Note HotPatching is not supported in the original release version of Windows Server 2003.
Important To avoid having to restart production servers unexpectedly after you install a security update, you must install the security update in a test environment first, and then make sure that the installation works as you expect.
If you install the security update as an attended installation, a message appears if the installation fails or if you must restart the computer. If no message appears, the installation is successful and you do not have to restart the server. Examine the installation log file if you want to see the installation status. The installation log file is located in the %windir% folder and is named KB######.log where###### is the associated Microsoft Knowledge Base article number.
If you install the security update as an unattended installation, examine the return code or the more comprehensive installation log file for the security update installation status. You must examine these installation status messages every time that you use HotPatching just as you would check to determine the installation status of a general security update. For more related information, see the "How to install a security update by using HotPatching" section.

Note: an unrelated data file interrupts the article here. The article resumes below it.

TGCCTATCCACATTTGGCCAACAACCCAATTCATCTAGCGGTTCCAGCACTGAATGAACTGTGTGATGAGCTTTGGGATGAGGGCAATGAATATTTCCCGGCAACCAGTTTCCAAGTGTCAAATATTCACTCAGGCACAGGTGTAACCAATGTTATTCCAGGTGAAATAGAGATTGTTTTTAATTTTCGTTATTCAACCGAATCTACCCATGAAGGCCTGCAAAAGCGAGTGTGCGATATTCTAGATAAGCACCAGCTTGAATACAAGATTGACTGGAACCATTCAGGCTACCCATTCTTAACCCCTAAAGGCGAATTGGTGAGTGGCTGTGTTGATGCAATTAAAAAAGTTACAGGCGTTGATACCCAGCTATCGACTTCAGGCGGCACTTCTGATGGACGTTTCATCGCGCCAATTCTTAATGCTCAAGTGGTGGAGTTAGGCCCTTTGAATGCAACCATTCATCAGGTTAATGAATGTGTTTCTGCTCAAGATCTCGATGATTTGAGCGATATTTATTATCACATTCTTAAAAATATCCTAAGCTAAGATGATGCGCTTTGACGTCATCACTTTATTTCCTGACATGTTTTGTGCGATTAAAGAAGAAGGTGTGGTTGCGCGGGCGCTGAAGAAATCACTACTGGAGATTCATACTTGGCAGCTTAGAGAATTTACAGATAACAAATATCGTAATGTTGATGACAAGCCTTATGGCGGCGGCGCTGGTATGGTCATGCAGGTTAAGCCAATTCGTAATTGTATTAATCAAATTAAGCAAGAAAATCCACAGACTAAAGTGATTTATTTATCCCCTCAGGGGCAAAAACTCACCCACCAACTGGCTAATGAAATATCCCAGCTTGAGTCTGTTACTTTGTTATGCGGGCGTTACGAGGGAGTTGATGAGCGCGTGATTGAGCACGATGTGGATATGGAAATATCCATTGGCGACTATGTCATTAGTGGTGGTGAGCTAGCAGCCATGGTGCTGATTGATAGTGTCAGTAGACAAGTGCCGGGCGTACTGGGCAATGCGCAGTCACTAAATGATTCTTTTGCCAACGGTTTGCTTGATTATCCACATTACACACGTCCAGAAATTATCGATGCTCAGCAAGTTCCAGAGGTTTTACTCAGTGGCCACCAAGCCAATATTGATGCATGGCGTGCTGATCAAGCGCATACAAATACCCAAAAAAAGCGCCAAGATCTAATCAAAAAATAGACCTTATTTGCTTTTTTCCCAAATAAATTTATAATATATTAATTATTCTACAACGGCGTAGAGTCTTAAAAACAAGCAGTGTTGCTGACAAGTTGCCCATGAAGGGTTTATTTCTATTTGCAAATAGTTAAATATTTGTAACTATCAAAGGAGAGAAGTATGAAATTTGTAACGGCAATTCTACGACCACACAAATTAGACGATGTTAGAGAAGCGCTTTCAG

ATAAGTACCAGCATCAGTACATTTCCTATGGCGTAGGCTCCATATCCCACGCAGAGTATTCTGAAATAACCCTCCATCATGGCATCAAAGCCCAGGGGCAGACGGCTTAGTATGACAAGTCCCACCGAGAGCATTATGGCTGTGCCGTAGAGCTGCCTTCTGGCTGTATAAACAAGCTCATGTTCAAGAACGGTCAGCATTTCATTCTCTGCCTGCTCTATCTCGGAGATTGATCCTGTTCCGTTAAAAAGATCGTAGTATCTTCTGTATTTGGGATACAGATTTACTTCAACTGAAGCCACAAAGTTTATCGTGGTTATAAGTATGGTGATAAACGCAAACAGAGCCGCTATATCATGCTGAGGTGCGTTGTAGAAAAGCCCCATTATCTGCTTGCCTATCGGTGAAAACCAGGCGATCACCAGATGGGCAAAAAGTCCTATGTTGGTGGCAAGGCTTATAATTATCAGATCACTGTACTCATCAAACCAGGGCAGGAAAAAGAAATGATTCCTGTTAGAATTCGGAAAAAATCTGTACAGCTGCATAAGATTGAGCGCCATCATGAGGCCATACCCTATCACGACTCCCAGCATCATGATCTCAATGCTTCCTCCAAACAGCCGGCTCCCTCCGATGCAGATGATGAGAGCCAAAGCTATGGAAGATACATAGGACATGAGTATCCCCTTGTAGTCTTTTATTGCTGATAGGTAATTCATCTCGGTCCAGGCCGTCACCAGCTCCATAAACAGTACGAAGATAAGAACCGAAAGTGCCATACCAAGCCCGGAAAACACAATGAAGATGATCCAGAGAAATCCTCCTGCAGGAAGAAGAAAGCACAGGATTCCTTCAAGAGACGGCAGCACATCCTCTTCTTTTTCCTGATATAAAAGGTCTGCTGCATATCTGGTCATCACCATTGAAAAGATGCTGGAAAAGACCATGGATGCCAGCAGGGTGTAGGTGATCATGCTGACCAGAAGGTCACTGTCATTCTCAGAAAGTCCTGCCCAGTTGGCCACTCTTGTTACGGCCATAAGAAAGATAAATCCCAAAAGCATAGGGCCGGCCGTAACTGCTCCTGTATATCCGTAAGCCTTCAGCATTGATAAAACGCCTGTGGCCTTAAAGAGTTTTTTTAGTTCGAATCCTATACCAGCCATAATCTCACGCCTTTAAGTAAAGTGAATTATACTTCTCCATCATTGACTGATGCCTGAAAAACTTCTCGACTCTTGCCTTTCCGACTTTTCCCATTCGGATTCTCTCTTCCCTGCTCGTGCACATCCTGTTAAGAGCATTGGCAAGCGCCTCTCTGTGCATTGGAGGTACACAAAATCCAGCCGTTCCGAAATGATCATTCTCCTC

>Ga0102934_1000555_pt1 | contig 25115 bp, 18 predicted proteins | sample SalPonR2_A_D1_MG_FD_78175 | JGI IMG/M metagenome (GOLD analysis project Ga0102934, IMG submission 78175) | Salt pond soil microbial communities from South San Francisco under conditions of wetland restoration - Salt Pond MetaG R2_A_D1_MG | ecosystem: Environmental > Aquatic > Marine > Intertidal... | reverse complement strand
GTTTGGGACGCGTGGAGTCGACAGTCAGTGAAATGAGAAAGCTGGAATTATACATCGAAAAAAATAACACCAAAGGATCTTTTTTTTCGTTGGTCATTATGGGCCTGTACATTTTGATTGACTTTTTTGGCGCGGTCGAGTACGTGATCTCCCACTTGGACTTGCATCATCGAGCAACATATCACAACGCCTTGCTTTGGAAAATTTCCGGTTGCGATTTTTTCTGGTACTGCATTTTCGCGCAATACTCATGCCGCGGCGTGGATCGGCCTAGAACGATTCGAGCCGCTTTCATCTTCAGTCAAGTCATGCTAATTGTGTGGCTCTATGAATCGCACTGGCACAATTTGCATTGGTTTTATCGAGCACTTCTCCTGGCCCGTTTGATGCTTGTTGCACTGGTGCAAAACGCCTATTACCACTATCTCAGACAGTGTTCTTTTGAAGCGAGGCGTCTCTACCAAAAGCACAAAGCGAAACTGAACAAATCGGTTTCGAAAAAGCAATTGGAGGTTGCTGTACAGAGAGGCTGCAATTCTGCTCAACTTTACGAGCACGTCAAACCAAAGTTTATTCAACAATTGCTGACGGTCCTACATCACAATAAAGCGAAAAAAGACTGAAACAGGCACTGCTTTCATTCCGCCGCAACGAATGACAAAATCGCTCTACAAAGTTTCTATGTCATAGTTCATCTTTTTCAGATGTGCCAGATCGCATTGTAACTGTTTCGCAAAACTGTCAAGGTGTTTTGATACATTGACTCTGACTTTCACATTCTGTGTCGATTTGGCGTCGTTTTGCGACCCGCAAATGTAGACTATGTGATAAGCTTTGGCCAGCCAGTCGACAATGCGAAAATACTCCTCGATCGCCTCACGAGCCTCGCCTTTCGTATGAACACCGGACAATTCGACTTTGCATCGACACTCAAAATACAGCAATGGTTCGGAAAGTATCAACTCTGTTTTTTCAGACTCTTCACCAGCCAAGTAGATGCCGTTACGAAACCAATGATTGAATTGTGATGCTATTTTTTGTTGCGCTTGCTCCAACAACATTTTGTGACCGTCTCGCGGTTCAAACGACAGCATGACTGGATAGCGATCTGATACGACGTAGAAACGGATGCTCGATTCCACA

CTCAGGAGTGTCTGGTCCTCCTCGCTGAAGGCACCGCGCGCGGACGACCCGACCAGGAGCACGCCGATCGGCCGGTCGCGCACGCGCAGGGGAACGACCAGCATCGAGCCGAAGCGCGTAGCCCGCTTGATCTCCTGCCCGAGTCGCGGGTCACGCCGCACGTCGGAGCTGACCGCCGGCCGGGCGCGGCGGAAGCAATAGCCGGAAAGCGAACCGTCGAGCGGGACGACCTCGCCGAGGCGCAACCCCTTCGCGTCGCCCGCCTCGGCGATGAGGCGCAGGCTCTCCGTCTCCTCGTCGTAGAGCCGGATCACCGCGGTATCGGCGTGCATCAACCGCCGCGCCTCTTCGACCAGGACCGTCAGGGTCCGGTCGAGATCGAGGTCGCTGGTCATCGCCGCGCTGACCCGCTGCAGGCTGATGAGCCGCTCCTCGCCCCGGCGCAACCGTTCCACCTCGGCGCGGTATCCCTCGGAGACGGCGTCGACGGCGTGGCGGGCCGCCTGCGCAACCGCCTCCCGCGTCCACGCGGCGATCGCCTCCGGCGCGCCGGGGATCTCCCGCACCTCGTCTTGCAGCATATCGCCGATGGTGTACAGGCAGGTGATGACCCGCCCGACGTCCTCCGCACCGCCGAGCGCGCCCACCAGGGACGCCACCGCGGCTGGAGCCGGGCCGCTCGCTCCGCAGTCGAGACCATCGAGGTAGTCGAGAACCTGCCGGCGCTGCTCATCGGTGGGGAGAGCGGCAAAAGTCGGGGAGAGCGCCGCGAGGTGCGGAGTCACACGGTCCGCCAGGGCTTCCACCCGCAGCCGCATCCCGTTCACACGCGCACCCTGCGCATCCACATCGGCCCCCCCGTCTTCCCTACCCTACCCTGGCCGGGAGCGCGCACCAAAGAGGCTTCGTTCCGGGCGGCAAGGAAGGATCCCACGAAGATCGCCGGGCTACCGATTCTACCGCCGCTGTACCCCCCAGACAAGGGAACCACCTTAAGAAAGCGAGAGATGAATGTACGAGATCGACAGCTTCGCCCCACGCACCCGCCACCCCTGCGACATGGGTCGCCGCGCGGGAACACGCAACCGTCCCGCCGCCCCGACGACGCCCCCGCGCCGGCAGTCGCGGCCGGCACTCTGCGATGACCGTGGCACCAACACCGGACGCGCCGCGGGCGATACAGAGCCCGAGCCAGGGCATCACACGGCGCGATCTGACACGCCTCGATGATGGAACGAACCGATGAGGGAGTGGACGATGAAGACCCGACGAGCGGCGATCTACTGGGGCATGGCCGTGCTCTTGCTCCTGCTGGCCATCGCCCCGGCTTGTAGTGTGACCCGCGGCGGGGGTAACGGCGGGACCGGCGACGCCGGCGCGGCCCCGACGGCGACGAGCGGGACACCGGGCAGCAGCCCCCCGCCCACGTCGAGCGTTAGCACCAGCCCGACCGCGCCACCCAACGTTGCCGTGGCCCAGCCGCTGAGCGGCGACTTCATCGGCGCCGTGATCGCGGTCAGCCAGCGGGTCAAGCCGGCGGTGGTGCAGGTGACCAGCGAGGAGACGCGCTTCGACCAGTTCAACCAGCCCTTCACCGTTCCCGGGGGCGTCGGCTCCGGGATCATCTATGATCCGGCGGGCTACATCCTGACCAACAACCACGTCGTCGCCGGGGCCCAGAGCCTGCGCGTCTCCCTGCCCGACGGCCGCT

- To make sure that the correct user rights are set on the computer, see “Debug Programs” in the “More Information” section of the following Microsoft Knowledge Base article:
The user rights that are required by Update.exe
Some programs may have compatibility issues with HotPatching.
For more information, click the following article number to view the article in the Microsoft Knowledge Base:
922612back to the topHow to test HotPatching in your environment